National Security Council staff director for medical preparedness policy, Richard Hunt, MD, FACEP, discusses the value of emergency medicine training in the ED and on the national stage
Explore This IssueACEP Now: Vol 33 – No 03 – March 2014
Emergency medicine’s rigorous training and focus on patients’ needs has produced many leaders, both within and outside of the specialty—including the current director for medical preparedness policy for the White House’s National Security Council Staff, Richard Hunt, MD, FACEP. Former federal administrator of the National Highway Traffic Safety Administration and mentor Ricardo Martinez, MD, FACEP, now chief medical officer and vice president of North Highland Worldwide Consulting in Atlanta, recently sat down with Dr. Hunt to discuss the value of emergency medicine training—both in the emergency department and on the national stage. Here are some highlights from their discussion.
RM: Dr. Hunt and I go back decades based on our common interest in emergency medicine and in EMS and injury prevention. It’s been a real joy to watch him not only grow as a professional but really contribute to how we practice today and—based on his latest appointment—how we’ll practice in the future. With that, Rick, tell us about your new job.
RH: The title that I currently have is director for medical preparedness policy for the National Security Council Staff at the White House. The National Security Council Staff supports the National Security Council. In this domain, I work with a team of people that spans the whole spectrum of preparedness and response, addressing all hazards, both manmade and natural. We have an opportunity to interact with all federal departments and agencies as well as organizations and individuals outside of government. It’s really humbling when you walk down the steps of the Eisenhower Executive Office Building where I work and you’re 30 steps away from the West Wing.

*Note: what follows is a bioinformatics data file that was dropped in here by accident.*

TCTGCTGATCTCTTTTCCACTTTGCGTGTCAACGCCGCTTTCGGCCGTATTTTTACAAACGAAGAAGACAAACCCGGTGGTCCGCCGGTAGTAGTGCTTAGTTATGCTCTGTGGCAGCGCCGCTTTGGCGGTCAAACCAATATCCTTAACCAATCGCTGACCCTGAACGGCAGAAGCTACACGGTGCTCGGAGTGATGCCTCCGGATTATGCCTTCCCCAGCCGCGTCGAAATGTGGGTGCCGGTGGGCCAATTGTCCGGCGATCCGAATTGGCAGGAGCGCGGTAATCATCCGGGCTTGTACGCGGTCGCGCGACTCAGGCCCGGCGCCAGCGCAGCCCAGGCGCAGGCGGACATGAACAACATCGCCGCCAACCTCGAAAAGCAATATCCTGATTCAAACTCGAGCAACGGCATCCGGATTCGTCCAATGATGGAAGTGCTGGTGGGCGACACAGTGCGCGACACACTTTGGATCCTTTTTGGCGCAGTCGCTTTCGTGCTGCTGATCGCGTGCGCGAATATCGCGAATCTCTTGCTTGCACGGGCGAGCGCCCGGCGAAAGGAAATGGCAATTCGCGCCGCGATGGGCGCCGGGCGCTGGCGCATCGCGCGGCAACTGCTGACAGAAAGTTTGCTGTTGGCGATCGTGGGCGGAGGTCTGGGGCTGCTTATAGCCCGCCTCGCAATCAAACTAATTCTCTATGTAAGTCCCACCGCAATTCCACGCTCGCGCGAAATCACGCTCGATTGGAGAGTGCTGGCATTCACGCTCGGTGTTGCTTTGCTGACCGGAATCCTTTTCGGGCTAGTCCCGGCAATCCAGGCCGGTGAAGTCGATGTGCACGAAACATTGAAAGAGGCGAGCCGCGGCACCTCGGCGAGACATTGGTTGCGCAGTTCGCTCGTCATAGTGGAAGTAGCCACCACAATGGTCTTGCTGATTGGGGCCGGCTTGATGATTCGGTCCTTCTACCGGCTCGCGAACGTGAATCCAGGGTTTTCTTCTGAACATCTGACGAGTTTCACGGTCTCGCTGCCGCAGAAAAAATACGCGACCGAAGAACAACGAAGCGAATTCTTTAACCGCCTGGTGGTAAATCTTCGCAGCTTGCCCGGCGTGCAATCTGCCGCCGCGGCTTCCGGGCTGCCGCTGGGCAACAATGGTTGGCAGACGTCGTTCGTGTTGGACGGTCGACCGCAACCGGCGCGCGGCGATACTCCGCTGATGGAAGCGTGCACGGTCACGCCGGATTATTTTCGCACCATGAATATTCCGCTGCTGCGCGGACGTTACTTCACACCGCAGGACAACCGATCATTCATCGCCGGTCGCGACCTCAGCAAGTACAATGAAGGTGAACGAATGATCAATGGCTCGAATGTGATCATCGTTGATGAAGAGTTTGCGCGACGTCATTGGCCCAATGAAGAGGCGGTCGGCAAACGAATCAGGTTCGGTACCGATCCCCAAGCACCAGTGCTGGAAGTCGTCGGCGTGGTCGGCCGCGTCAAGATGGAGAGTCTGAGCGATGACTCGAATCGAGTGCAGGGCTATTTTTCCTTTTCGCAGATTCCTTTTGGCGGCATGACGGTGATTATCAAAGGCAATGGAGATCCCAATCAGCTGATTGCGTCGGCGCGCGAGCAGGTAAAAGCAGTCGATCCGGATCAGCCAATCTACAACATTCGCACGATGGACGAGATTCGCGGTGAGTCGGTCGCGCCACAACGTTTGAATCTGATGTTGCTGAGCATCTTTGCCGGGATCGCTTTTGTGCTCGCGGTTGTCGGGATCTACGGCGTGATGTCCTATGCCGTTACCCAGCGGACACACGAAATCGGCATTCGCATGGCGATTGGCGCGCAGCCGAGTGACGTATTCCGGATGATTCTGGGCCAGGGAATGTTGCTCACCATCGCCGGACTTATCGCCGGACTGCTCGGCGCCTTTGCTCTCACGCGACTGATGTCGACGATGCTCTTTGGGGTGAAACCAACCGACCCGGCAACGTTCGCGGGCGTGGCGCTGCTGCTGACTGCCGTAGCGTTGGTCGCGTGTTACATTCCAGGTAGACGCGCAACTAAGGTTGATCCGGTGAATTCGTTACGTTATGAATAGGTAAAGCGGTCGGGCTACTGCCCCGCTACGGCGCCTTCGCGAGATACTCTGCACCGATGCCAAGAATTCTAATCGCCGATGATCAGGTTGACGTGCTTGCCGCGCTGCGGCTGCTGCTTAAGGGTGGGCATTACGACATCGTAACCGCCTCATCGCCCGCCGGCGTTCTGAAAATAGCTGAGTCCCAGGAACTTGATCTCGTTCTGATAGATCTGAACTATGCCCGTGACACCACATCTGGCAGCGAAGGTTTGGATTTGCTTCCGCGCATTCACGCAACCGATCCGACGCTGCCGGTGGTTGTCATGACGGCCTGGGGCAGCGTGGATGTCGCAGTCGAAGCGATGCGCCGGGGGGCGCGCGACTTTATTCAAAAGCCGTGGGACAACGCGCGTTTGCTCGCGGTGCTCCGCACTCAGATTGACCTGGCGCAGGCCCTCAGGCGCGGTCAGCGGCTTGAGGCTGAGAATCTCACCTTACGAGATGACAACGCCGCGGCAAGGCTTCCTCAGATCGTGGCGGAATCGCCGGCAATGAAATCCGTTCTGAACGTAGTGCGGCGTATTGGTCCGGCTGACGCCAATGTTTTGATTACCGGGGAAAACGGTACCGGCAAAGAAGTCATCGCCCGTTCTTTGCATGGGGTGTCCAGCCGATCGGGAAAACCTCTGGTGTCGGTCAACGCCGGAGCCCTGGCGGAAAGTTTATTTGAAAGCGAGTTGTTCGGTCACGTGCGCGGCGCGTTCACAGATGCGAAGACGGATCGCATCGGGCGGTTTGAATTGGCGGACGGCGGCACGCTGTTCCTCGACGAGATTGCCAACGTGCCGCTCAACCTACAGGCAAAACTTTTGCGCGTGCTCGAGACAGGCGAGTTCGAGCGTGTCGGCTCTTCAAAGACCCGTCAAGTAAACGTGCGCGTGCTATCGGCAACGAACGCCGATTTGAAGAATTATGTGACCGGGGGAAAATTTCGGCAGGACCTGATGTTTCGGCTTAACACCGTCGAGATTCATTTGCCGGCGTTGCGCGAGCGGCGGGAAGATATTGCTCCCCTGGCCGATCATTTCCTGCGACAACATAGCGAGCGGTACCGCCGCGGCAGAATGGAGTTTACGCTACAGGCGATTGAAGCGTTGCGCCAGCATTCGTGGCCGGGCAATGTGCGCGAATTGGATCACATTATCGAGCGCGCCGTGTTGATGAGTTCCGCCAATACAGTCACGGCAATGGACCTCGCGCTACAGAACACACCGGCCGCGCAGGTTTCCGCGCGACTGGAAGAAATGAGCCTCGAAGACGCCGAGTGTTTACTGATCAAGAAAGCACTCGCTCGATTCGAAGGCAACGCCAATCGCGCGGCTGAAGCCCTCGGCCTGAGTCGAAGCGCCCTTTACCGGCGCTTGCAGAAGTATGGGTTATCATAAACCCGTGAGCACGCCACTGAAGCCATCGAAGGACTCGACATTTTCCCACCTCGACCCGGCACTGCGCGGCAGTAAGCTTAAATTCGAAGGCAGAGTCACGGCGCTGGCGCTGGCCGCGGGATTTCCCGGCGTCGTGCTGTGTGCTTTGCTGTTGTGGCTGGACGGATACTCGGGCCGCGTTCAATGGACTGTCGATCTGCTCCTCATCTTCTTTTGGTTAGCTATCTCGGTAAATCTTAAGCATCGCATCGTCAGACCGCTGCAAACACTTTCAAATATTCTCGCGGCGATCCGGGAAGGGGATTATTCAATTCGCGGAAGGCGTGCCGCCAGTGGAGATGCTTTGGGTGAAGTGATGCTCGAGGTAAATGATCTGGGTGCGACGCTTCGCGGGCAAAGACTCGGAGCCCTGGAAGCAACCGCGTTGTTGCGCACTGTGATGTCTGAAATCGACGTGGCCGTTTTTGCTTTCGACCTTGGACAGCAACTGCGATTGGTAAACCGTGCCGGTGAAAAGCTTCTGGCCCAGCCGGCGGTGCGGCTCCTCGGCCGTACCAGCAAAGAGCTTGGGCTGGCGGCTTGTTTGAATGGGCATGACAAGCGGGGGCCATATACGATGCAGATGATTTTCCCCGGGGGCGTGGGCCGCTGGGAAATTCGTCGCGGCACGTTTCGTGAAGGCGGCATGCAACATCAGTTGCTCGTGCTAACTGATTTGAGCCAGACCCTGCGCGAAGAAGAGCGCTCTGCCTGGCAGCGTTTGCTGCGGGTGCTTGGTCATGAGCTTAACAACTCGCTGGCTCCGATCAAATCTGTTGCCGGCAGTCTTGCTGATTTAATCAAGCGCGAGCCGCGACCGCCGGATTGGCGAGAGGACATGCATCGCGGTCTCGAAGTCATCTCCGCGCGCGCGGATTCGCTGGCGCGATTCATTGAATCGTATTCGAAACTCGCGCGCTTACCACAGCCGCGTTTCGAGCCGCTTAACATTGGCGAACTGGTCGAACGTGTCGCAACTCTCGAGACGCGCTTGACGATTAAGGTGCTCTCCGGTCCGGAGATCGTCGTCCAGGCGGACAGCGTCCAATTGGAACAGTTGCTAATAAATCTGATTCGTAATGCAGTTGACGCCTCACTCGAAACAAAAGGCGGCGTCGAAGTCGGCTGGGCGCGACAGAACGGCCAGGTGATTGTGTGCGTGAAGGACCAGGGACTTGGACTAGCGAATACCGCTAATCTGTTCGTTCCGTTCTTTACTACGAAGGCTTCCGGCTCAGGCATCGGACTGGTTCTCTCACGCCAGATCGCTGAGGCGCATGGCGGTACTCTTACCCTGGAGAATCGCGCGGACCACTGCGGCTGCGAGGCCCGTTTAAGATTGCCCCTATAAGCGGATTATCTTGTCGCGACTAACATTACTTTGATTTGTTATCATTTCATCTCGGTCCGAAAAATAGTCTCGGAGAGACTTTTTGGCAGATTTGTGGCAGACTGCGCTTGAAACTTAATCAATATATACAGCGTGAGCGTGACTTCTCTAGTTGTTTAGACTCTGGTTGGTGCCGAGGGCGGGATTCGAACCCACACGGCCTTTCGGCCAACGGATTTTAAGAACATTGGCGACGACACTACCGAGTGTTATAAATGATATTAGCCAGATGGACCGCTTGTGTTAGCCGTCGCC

RM: It’s important that there’s been recognition that emergency physicians should be involved in this process—and, in fact, leading parts of it. Are you finding that there’s a cadre of emergency physicians that you can work with to develop policy, identify problems, and find workable solutions?
One thing our specialty should be proud of is that the chair I sit in is the same seat that two other emergency physicians have sat in: Drs. Kathy Brinsfield and David Marcozzi. –Richard Hunt, MD, FACEP
RH: One thing our specialty should be proud of is that the chair I sit in is the same seat that two other emergency physicians have sat in: Drs. Kathy Brinsfield and David Marcozzi. Dr. Marcozzi was here for four years. Beyond that, we have extraordinary leadership, both past and present, in the federal government, such as Drs. Martinez, Jeff Runge, and John Krohmer, and Past Presidents of ACEP who have held federal roles, as well. There are also leaders in emergency medicine who hold positions on the state and community level. It’s a magical thing for any of us to call any emergency department in the nation at 3 in the morning and say, “I’m an emergency physician from X, and I need your help with this.” People in our discipline really take care of each other. The ability to reach back and have thoughtful problem solvers thinking through hard things with you—every day I’m grateful to be an emergency physician to be able to do that.